After the masterclass, Rob A Mackenzie, Ross Wilson and I asked Manhire about his comment. He said that everyone on the panel for the breakfast seemed to be in agreement that there were no Scottish poets under 40. I was, as you can imagine, pretty exercised by this. However, I was also sure the poetry breakfast discussion was more nuanced than his memory of it. It was about the dearth but not absence of Scottish poets in my generation. In fact, the panel included a Scottish poet under 40: Christie Williamson (although Christie, being a Shetlander, would hesitate to define himself as Scottish). And I already knew from my conversations the previous night that Cheryl Follon and I had been mentioned in the discussion.

But if what came over to Bill Manhire was that we don't exist at all, what did others hear? You can hear a bit of the discussion for yourself on the Friday podcast, but all it does for me is leave me itching to hear the whole thing, which will be possible at some point in the coming weeks. I don't want to rehash the recent discussion on Rob's blog, but if anyone has anything to add to that, comment here by all means.

I'm particularly interested in where we go from here, and am glad to see that Colin Will is taking that tack on his blog. Maybe we need to start by making a greater effort to celebrate and encourage the poets we do have in my generation and below, whatever stage they're at, and Colin W's suggestion of a pamphlet series akin to the tall-lighthouse Pilot one is good in that respect.

I reckon we also need urgently to bolster and co-ordinate the opportunities for learning (and, therefore, teaching) poetry writing outside the university creative writing MScs. These courses are, of course, good in themselves, but they seem to have had the unintended consequence of narrowing opportunities beyond the academy. They simply aren't affordable to everybody, for one thing. Informal networks can be great, but have they shrunk too? It's great for individual writers to start independent workshops, but perhaps we can do more for one another by working together. Maybe we need to see whether a Scottish Poetry School or a Scottish curriculum for the Poetry School is possible.

Much as it might satisfy the dour and dreich side of our national character, let's not have our visitors going back to their countries telling everyone that Scottish poetry is doomed by a lack of young(er) blood**.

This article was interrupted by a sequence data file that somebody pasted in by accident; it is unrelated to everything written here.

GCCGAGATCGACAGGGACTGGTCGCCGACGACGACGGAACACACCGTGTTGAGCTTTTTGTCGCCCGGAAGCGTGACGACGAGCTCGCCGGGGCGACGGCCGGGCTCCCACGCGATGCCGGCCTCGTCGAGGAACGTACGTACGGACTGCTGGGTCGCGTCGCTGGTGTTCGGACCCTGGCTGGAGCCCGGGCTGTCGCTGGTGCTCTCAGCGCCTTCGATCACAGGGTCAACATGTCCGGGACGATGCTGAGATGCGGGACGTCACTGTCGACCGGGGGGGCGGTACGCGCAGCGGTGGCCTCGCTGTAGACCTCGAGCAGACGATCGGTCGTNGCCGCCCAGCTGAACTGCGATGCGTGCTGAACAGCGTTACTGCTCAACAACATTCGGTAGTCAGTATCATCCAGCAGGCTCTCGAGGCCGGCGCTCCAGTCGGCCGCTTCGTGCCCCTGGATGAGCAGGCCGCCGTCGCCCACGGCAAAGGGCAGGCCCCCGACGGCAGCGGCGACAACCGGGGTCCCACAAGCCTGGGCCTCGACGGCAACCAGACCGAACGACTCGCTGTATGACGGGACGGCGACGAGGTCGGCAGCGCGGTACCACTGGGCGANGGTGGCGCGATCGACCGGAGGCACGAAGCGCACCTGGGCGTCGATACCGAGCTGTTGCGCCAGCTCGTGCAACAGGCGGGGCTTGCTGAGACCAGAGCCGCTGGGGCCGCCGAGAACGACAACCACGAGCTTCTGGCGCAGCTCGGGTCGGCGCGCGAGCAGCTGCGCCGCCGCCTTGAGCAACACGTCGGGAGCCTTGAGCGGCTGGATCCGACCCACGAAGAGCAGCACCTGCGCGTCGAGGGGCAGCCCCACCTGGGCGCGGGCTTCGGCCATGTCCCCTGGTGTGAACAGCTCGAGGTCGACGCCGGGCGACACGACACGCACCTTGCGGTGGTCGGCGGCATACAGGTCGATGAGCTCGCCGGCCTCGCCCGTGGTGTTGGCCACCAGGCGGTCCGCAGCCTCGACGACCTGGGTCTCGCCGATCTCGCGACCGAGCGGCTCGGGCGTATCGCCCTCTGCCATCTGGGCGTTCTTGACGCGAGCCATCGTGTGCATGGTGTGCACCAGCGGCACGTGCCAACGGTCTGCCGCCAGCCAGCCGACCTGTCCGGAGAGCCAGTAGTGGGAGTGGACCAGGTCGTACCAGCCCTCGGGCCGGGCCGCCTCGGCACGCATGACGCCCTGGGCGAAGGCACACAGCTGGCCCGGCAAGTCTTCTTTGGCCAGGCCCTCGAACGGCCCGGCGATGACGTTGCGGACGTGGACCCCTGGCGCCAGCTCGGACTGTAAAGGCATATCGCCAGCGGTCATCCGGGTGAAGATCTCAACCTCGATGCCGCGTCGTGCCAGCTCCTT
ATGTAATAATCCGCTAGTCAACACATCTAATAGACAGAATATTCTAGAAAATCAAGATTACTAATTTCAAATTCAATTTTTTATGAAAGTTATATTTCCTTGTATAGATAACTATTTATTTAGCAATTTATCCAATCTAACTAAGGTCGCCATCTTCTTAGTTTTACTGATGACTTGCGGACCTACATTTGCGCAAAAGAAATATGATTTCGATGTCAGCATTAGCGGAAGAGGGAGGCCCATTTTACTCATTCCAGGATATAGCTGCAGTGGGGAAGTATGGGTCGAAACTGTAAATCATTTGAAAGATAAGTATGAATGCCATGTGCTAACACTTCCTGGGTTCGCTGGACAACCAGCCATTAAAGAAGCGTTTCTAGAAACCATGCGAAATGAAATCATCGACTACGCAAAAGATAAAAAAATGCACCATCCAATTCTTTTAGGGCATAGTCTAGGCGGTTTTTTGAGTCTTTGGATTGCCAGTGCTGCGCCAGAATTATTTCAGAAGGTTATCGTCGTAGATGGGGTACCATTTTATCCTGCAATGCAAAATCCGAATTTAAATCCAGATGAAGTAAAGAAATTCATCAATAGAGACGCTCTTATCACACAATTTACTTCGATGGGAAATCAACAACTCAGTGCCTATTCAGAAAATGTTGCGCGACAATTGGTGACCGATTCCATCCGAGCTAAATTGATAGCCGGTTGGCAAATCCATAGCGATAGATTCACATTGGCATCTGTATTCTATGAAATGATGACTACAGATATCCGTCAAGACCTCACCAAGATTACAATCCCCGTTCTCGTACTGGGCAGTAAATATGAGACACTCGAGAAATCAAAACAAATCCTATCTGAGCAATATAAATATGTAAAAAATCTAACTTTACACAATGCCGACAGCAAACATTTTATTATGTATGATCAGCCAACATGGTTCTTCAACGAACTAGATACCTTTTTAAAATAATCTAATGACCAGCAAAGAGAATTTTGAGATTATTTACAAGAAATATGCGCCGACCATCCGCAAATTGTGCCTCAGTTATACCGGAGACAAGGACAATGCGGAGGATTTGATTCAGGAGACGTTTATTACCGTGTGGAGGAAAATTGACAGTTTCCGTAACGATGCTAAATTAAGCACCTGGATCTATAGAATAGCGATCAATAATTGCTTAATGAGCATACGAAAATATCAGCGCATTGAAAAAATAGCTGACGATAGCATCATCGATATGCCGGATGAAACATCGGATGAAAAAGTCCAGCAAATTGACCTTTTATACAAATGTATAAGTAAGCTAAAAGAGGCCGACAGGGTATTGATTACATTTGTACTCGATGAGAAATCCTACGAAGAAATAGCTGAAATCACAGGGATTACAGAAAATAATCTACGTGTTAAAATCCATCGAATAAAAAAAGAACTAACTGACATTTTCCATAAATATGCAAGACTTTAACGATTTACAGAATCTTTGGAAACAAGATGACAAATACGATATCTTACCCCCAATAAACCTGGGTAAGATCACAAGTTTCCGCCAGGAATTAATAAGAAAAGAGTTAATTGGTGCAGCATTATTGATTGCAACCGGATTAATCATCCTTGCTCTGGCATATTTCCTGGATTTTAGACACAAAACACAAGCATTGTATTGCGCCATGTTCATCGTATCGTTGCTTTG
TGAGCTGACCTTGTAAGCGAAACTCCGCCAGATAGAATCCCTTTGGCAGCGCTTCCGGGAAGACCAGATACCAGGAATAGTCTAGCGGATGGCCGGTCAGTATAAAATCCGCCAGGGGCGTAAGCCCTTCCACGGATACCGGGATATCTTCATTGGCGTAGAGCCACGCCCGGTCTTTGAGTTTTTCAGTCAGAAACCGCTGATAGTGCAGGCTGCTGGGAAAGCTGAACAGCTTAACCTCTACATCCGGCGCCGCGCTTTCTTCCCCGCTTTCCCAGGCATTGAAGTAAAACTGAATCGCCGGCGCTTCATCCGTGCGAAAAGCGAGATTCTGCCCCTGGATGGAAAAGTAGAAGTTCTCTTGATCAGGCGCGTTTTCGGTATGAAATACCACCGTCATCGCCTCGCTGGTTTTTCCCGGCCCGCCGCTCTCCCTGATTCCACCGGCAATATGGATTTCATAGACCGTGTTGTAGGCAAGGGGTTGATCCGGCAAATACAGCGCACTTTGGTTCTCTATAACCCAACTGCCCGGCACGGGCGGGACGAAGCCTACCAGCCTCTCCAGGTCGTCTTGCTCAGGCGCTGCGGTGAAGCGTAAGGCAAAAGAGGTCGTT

I'll post separately about the masterclass and other events from the Saturday at StAnza.

*The grey hair, folks, has been gradually colonising my scalp since I was 12.
**Happily, our friends in Turin obviously don't think that.

Monday, March 23, 2009

StAnza: Repetition, Surrealism and Hestiation

St Andrews was bathed in glorious sunshine this weekend past for StAnza, even if there was a bit of a chill to the wind. It certainly brought to mind Alastair Reid's "Scotland", famously burnt by the man himself two years ago. Reid was there in spirit, as you can hear in the podcast exerpt of Jay Parini's lecture (recommended). However, this year, Rabbie was doing the burning, what with it being the year of homecoming. Now that inevitably brings to mind Bill Herbert's "Rabbie, Rabbie Burning Bright". But I digress.

Anyway, I had a fantastic time at StAnza, despite the stressful lead-up on Friday trying to get my books to arrive at a time and place convenient for Saturday's poets' market. Somebody at the distributors -- not at Salt, I stress -- had cocked up, and the books I'd ordered in ample time had spent the whole week sitting in a warehouse in Eaglesham, I believe. Frantic Facebooking and phoning eventually sorted it out. Suffice to say that my box of The Ambulance Box made it to the Byre Theatre on Saturday morning after a Herculean effort of persuasion and, I imagine, plenty choice words from Tom and Jen at Salt. A huge thank you to them both.

As if that wasn't enough, when I got home from work I had no wallet. I was pushed for time as it was, but I had to phone up and cancel my cards and report it missing to the police. (I discover now that was in my desk at work. Numptie!) Still, without being a danger to myself or other drivers, I managed to check in to my B&B on the extreme southern edge of St Andrews and make it to the Byre with only moments to spare before Eleanor Livingstone walked onstage to introduce Bill Manhire and Simon Armitage.

I'd never heard Manhire before and the last time I'd heard Armitage was way back when I was a student. I particularly liked Manhire's "Hotel Emergencies" and "The Oral Tradition", which seemed to me to go places the other poems he read didn't touch. With Armitage, nothing stood out quite so strongly. The narrative poems he read sounded quite prosy, but I'd like to see how they read on the page. The more formal pieces came over better for me, though his use of repetition in some of them got too much. Sally Evans lampooned it quite sharply in the open mike. Armitage certainly overdid it, and I say that in full consciousness of how often I use repetition as a structural device.